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Re: Parrot, threads & fears for the future.

by particle (Vicar)
on Oct 23, 2006 at 15:09 UTC ( #580062=note: print w/ replies, xml ) Need Help??


in reply to Parrot, threads & fears for the future.

Does the

  • complete absence of a threads.pdd from the specification;
  • that the term "threads" appears only 35 times in the entire documentation set;
  • that the "failed" ithreads model so widely denigrated and despisedis being nearly exactly replicated for the underpinnings of the new language;

inspire you with confidence?

the above statements are incorrect. parrot has a threads design document. see http://www.parrotcode.org/docs/pdd/ for the list of design docs, and note threads (pdd25) is there, and is clearly labeled as a draft. it is not completely absent.

parrot's threading spec has not yet been redesigned, since originally conceived. as it was conceived some time ago, it's bound to look out-of-date, especially as when it was conceived, perl6 looked a lot more like perl5, so it's natural that the model looked a lot like ithreads.

parrot work is in progress--currently the exception model is on the top of the design list, followed by threads and i/o (however, i'm not sure of the specific order of those two.) allison's last commit (two weeks ago) to the threads doc has a log that reads, "Partial update of Threads PDD with collected wisdom from prior discussion."

as an aside, for those of you who have not seen me around here lately, i've been devoting my free time to work on parrot rather than to hang out here. i'm responsible for the parrot test suite, and am having a blast and learning a great deal by working with patrick michaud on the perl6 compiler as well. i wish you'd all join the parrot-porters@perl.org mailing list and contribute to any discussion where you feel it appropriate. parrot has made major progress in some respects (it has fully specified and implemented namespace and lexical implementations to name two,) but it's success depends almost solely on the contributions of volunteers. if you feel you have something to add to the components of parrot which are still in draft status (like threads,) please don't hold back.

~Particle *accelerates*


Comment on Re: Parrot, threads & fears for the future.
Re^2: Parrot, threads & fears for the future.
by BrowserUk (Pope) on Oct 23, 2006 at 18:31 UTC

    Things have moved on. The ppds in my (dormant) Parrot/docs/ppds directory run from 00 through 18.

    It's good to hear that threading is being actively thought about. As I've expressed elsewhere, I fear that any implementation of threads that work well, will have considerable impact upon existing code that was not written with threading in mind. Or it will be a 'tack on' solution.

    I also fear that using the POSIX pthreads api as the basis for the design of the threading support will severely limit the functionality of threading on all platforms that have a richer set of primitives and/or higher level encapsulations. This includes not only Win32, but also many flavours of *nix, which have non-POSIX extensions to the basic pthreads apis. And many different, incompatible extensions to boot.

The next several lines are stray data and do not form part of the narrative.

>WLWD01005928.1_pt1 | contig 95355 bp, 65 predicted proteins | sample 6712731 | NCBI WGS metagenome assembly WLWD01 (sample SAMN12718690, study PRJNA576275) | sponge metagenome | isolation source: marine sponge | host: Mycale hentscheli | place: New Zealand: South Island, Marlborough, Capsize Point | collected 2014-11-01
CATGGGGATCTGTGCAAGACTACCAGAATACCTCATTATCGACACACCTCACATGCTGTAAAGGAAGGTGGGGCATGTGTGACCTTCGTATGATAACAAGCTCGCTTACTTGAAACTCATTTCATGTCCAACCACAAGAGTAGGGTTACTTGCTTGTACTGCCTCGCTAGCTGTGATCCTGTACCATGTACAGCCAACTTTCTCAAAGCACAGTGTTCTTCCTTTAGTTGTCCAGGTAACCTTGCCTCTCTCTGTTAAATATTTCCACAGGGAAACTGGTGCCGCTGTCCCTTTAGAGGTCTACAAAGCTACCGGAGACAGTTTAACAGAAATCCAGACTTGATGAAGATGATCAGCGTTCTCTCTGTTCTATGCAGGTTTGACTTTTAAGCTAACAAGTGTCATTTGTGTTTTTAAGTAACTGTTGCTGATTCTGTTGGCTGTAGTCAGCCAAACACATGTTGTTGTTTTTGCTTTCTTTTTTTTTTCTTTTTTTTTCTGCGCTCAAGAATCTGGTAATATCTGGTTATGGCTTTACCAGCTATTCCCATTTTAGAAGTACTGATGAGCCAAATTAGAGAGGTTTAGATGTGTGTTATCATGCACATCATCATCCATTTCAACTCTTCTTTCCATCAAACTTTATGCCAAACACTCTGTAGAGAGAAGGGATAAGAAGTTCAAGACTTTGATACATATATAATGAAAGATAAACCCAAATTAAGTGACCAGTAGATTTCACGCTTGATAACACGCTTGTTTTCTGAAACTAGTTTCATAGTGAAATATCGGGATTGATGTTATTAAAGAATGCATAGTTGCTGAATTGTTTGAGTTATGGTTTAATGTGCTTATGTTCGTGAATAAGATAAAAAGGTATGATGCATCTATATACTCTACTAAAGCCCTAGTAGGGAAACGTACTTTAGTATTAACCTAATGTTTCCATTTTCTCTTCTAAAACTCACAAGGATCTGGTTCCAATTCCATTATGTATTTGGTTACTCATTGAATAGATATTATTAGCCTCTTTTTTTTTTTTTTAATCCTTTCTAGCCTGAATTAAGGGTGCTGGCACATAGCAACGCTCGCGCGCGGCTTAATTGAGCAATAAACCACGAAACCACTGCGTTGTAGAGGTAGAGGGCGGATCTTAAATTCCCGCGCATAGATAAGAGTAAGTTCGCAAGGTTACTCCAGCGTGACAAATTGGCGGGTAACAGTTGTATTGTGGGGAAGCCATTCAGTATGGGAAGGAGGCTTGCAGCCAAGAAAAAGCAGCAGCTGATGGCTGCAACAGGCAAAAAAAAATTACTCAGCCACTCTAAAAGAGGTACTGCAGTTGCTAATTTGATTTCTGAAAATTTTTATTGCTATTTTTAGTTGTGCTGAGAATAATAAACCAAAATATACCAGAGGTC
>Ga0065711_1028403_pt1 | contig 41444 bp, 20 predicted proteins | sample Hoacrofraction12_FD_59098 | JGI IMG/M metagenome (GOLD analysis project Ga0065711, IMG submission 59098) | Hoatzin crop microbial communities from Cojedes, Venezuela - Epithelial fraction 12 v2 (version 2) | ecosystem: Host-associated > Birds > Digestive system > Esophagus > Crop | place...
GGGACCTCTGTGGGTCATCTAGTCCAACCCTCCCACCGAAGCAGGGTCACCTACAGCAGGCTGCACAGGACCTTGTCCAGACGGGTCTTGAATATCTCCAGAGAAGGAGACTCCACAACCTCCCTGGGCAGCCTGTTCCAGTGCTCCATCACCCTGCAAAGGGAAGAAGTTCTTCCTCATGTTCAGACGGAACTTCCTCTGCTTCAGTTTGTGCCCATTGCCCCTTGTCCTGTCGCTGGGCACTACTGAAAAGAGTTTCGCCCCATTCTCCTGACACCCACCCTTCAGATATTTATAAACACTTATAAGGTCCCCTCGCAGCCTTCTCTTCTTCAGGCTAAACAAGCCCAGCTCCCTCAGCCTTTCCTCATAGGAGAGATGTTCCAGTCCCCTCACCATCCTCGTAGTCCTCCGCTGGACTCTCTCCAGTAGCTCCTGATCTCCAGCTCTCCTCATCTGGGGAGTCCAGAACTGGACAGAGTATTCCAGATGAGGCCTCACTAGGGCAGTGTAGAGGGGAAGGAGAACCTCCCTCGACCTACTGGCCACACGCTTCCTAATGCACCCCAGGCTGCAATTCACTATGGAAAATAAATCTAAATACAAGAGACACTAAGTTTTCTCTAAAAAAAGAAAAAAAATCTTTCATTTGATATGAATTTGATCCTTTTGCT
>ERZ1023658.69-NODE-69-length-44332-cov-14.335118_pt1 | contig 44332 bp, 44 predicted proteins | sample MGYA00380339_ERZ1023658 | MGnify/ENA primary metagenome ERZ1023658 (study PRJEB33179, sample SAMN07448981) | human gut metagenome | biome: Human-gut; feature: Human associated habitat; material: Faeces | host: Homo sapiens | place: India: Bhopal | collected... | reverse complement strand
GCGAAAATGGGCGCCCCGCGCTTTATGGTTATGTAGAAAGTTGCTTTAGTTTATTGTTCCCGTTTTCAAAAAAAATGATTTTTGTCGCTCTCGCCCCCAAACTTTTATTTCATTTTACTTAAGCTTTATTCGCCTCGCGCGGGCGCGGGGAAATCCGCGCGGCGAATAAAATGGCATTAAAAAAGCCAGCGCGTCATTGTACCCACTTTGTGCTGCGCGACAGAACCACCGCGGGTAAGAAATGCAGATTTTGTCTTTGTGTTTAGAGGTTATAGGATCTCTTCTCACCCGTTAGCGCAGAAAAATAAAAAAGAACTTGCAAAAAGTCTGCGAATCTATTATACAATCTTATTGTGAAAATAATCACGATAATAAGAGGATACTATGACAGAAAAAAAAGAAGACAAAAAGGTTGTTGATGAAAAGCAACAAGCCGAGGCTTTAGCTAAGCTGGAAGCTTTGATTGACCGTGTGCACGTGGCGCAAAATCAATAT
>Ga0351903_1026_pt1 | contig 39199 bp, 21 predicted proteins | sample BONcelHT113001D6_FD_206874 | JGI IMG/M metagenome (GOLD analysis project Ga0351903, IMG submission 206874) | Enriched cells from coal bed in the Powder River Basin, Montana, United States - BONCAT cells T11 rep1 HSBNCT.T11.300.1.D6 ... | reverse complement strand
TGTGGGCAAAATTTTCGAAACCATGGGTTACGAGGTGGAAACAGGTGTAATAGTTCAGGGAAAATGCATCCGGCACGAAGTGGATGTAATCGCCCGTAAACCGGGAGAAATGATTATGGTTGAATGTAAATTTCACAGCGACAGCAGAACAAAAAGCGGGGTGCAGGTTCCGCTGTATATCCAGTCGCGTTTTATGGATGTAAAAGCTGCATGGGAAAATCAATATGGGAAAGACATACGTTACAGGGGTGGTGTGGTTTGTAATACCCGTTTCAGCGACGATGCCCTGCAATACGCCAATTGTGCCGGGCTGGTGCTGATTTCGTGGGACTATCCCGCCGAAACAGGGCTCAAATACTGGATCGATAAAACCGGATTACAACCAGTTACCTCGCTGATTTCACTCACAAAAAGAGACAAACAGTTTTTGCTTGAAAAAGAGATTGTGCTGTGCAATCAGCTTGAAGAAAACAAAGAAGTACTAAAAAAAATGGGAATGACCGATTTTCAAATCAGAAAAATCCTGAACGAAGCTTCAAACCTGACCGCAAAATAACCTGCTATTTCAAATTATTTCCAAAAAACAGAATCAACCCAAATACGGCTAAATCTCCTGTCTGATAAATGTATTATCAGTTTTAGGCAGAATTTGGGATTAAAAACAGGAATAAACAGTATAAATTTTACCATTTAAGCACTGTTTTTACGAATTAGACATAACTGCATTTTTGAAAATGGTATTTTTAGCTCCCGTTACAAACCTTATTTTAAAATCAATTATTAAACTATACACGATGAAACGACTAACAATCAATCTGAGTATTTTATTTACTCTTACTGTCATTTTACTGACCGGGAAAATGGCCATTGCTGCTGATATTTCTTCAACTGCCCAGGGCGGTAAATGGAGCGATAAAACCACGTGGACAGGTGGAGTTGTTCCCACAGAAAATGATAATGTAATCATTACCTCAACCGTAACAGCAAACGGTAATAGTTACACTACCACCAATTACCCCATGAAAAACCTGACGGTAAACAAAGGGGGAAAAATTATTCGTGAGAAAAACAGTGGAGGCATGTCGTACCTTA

I think that a richer, virtualised API--not specific to any single existing platform's set--is required to allow access to the full range of threading API's on all platforms. Actually, I think a VM should virtualise all OS interactions, including and especially memory management. And that this should be done way down low in the architecture, so that the vast majority of the VM's infrastructural code has no direct access to the OS or (C) runtime libraries whatsoever. I see that as being the only way that it could ever hope to make full use of the strengths and variations in native OS/runtime facilities on all target platforms.

    And that does not mean simply hiding the basic POSIX apis behind sets of macros as is mostly the cae with Perl5. Whilst I agree that POSIX is the nearest thing to a cross-platform OS specification available, it is sadly out of date even on modern *nix platforms. As such it is a 'least common denominator solution. On non-*nix platforms it completely hamstrings the use of native non-POSIX facilities.

    Eg. On Win32; the pervasive resource security model; domain based networking; filesharing & range locking;sparse, compressed, encrypted and indexed file attributes; Overlapped IO; much of threading; all of fibres; ... and much, much more; all have to be 'tacked on' as 'after market' extensions (if they can be accessed at all), and so fight with the native Perl facilities instead of complementing them.

    To my way of thinking, a truly cross-platform VM needs to be a superset of all platform facilities. And when specified facilities are not available, then either fall back to lesser facilities where possible, or report errors when not.


    Examine what is said, not who speaks -- Silence betokens consent -- Love the truth but pardon error.
    Lingua non convalesco, consenesco et abolesco. -- Rule 1 has a caveat! -- Who broke the cabal?
    "Science is about questioning the status quo. Questioning authority".
    In the absence of evidence, opinion is indistinguishable from prejudice.

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